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The First Time Something Wasn’t Good And The Christianisation Of The Me Generation (via Chad Bird)

Chad Bird likens the action of the church in greeting the me generation with an emphasis on an individualistic experience of salvation to attempting to douse a fire with petrol.
His comments below are well balanced in that they do not make the fulfilment of Adam and Eve out to be marriage, as if any human that is not married has a less that complete life. What they do recognise is that the fulness of humanity cannot be expressed or experienced without relating to other humans.

From Upside-Down Spirituality:

The very first time God said something was “not good” was when someone was alone. The earth was good. The heavens were good. The animals and seas and mountains were good. But Adam, all on his lonesome, without another human being, without someone to complement him, live with him, and be his family, his helper, his own flesh and blood – that was not good at all. A private Adam who had a personal relationship with his Creator was simply not going to cut it. He may have been a glorious, regal, beautiful human being, but he was still not independent. Therefore God gave him Eve, built from his own body. He belonged to her and she to him. The depended on each other, leaned on each other, found fulfilment in each other.
Humanity was not truly complete until singular had expanded into plural, until I had become We.

Chad Bird, Upside-Down Spirituality: The Nine Essential Failures Of A Faithful Life, Baker, 2019, pgs 168-169.


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Forgiveness Is Not A Self-Help Therapy (via Chad Bird)

Chad Bird writes about forgiveness, observing that forgiving others is not something we do for our own therapeutic benefit.
Followers of Jesus forgive because we have to pass on the forgiveness that has been given to us.
From Bird’s post:

What does it mean to forgive? For the Christian, it means simply this: to see all sins and all sinners in the crucified body of Jesus. And I do mean “all.” From the Nazi guard to the pedophile priest. From the petty criminal to the gossiping octogenarian. From the racist to the road-rager. All. None excepted. Jesus on the cross was all humanity compressed into one person. The one righteous man became all unrighteous people to atone for us all.
Just as we believe ourselves to be forgiven because God sees us in Christ, so to forgive others is to see them as God sees them in Christ. To forgive, in other words, is to put God’s eyes in our eyes and our eyes in God’s eyes. And those divine eyes see humanity only through the cross of Jesus.
For this reason, Paul tells us, as God’s chosen ones, holy and beloved, to clothe ourselves with “compassionate hearts, kindness, humility, meekness, and patience, bearing with one another and, if one has a complaint against another, forgiving each other; as the Lord has forgiven you, so you also must forgive” (Col. 3:12-13).
Note that last phrase: As the Lord has forgiven you, so you also must forgive. It echoes the Lord’s Prayer: Forgive us our trespasses, as we forgive those who trespass against us. Notice the order: God’s forgiveness of us leads directly to our forgiveness of others.
But here is where something crucial emerges: the forgiveness we give is not truly ours. Forgiveness is not our personal possession. We don’t own it or control it or (worst of all) manipulate it. Forgiveness has one name written on it: Jesus Christ. He is the sole proprietor of this treasure because he is the sole cause of its existence. All true forgiveness flows from him for he is the one nailed to the cross of atonement. Absolution is the gold he mined on Calvary.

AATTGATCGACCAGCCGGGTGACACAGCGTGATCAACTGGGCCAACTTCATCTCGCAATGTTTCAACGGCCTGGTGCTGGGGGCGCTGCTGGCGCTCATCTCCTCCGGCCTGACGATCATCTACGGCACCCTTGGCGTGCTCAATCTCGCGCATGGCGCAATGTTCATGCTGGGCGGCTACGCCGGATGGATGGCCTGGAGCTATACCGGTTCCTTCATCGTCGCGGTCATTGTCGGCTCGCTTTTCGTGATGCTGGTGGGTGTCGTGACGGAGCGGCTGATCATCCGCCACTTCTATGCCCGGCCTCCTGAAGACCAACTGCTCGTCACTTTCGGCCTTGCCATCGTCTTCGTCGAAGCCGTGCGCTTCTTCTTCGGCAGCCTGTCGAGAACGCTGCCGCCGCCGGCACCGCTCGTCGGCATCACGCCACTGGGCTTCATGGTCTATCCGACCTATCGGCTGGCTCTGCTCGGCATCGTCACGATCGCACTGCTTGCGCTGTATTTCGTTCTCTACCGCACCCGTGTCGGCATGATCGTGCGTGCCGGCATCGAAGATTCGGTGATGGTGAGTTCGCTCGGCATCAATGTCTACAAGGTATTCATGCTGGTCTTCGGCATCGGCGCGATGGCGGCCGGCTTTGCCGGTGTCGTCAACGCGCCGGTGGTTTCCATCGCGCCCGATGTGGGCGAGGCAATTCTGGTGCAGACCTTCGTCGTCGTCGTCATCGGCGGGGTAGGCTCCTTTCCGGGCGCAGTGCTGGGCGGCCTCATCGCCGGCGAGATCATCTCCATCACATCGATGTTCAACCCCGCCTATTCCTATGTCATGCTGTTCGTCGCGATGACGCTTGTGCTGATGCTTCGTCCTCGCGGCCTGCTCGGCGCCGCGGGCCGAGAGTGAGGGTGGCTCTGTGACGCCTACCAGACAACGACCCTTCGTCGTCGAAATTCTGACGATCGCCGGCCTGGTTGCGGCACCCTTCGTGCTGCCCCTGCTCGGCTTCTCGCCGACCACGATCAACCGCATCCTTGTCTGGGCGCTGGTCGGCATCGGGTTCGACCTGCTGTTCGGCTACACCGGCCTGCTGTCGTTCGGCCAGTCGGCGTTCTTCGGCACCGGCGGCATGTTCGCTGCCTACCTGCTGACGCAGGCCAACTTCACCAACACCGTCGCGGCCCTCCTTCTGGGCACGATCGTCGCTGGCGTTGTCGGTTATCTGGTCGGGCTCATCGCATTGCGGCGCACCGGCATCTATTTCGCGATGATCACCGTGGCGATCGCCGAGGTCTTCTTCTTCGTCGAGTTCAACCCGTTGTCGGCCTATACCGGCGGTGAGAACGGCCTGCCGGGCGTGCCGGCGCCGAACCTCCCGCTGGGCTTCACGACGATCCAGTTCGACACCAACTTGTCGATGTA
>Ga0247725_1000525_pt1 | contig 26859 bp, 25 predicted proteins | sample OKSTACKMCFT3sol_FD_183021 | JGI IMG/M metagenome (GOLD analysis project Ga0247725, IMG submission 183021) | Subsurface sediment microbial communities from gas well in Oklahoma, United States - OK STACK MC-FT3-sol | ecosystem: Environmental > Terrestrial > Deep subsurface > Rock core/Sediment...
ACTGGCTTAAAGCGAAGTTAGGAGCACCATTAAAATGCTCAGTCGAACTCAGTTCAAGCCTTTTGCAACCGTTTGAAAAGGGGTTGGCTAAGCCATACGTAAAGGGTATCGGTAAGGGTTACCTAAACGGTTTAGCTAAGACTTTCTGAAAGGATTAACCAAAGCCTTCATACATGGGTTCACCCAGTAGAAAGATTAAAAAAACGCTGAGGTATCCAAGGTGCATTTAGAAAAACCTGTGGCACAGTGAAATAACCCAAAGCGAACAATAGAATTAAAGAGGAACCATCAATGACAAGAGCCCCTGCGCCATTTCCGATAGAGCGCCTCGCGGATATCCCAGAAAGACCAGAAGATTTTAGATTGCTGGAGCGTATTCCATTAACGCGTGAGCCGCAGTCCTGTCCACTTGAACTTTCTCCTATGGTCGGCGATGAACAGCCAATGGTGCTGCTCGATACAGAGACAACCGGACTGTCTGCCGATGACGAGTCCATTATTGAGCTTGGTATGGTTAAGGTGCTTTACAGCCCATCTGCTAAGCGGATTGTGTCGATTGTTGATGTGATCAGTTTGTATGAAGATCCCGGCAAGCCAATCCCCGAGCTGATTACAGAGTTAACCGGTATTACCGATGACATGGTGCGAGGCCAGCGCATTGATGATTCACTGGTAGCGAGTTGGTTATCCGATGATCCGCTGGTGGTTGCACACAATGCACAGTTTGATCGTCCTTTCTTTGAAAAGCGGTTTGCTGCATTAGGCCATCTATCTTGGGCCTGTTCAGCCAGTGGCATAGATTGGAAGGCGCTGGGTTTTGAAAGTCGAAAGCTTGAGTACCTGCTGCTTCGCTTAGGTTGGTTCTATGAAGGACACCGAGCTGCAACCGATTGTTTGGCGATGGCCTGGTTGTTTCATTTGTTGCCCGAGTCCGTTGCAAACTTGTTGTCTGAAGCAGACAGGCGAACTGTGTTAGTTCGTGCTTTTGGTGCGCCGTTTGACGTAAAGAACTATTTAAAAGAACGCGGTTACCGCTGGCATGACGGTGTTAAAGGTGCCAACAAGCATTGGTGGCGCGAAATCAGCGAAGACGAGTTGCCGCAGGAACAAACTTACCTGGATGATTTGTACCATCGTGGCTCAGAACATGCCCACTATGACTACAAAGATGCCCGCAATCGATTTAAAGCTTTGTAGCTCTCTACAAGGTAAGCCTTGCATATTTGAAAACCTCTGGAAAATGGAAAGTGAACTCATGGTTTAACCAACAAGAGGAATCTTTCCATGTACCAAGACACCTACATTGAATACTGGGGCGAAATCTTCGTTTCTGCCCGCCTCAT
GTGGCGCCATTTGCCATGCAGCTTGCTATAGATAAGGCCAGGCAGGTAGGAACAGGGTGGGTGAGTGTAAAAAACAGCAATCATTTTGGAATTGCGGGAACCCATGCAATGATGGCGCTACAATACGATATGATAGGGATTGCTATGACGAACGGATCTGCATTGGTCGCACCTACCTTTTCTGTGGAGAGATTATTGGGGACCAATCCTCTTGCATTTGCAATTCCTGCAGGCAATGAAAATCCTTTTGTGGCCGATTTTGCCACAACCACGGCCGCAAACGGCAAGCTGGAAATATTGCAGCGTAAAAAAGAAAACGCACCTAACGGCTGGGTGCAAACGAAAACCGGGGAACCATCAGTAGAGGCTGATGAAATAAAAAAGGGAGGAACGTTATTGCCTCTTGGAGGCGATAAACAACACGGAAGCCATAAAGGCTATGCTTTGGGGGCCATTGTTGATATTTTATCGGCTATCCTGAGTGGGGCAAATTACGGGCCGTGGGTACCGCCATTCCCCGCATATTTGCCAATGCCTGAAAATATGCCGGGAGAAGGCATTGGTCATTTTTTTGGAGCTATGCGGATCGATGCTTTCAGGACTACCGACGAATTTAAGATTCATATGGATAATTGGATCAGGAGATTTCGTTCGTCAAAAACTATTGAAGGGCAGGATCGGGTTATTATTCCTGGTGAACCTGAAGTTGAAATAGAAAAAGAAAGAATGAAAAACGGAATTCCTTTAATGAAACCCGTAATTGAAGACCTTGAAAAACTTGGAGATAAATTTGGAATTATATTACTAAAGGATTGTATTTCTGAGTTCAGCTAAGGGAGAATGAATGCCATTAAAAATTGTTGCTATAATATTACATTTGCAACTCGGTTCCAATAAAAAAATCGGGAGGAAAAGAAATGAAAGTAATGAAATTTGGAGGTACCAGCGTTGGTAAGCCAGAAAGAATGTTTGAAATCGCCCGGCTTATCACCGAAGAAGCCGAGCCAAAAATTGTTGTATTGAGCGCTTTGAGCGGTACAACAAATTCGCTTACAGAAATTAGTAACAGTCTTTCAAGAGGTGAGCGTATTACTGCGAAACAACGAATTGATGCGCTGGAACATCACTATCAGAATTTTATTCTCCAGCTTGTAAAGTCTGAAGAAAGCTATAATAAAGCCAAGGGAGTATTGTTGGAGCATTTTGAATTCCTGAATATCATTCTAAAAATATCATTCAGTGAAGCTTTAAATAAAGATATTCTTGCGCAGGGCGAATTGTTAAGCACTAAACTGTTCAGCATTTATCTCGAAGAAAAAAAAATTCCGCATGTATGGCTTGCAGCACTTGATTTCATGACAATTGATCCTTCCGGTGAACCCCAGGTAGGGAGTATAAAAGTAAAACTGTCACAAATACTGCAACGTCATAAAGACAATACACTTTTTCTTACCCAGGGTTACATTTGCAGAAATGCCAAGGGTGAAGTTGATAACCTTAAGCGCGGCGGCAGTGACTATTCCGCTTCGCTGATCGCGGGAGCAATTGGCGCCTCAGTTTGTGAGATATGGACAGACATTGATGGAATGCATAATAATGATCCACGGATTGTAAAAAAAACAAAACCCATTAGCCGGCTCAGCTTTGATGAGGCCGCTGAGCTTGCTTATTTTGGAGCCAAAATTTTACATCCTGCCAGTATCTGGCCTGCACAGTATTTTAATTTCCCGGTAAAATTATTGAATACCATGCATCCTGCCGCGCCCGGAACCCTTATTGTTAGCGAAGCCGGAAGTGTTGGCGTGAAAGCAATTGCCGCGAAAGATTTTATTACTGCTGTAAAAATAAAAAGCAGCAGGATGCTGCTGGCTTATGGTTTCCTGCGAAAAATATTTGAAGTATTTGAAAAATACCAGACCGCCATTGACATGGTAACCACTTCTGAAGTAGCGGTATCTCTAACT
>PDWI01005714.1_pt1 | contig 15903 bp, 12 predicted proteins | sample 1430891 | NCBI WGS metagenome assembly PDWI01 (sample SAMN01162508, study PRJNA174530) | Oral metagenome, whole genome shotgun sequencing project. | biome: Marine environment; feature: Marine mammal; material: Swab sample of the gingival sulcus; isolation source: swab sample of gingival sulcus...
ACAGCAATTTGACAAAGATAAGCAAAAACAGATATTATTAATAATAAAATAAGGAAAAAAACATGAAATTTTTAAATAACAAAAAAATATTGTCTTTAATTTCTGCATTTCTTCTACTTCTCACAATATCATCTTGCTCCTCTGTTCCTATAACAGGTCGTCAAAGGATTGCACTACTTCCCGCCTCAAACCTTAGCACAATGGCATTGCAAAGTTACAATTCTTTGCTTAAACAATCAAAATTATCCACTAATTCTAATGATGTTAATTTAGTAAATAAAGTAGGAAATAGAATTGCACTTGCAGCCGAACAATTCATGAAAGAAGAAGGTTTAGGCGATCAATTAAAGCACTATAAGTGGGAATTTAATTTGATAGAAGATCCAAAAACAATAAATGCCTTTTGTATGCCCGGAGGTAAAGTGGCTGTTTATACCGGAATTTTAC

When we forgive, we do so as the Lord has forgiven us. The better we know ourselves, the deeper our awareness of the selfish, horrible, shameful thoughts and desires and words and deeds of which we are guilty, the more we know of what the Lord has forgiven us.

source


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Failing Into Love (via David Zahl)

David Zahl on grace in marriage from his book Seculosity.

Real love is not something we decide on. Nor is it something we earn. Love is more than something we fall into; it is something we fail into. What sounds like a somewhat more tragic view of life is actually a starting point for compassion, forgiveness, and joy. After all, we stand a better chance of loving our spouse (or neighbour) when we aren’t looking to them to do or be what they cannot do or be.
I think this is close to what the apostle John meant when he spoke of God being love. The love of God, as we seen borne out in the life and death of Jesus Christ, seems to assume from the outset that we are all severely handicapped in our ability to love other people, let alone our Creator. And yet, like a shepherd going after a lost sheep, it persists. It does not insist on proof of lovability but produces it.

David Zahl, Seculosity, Fortress Press, 2019, pg. 37.


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Happiness Is Not A Goal In Itself, It Is The Product Of Seeking The Right Goals (via Sammy Rhodes)

The pursuit of happiness will be futile if it is happiness itself which is being sought. Happiness can only be experienced as a fruit of seeking after that which endures.
Sammy Rhodes writes about modern relationships and the reasons they founder:

Wanting happiness isn’t a bad thing. It’s a human thing. The problem is that happiness is less something we can directly seek than it is a by-product of seeking the right things in the right ways. Happiness is like the endorphins that flow after a good workout. They’re a result of hunting another goal, not something you can get your hands on directly. They only come by working out. Or so I hear. I’m less a work-out guy, more a work—in guy. And by that I mean most days I like to work on getting an entire bag of chips inside me.
Jesus told us to “seek first the kingdom of God and his’ righteousness, and all these things will be added to you” (Matt. 6:33). Blessings, like happiness, come as we focus our eyes on something other than those blessings. Jesus is teaching us here to think less like consumers and more like himself a covenant—making and covenant—keeping God. If Jesus had let happiness determine his choices, the cross would have never happened. Jesus’ choices were driven by his covenant promises, first to God, then to us.

Sammy Rhodes, This Is Awkward, Thomas Nelson, 2016, pgs 93-94.


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Empathy – The Fellowship Of Suffering (via Rut Etheridge at Gentle Reformation)

Some reflections of nurturing a capacity to go beyond recognising a hurt to having a sense of the impact of the hurt – while not allowing the situation to be about your experience.
Rut Etheridge at Gentle Reformation: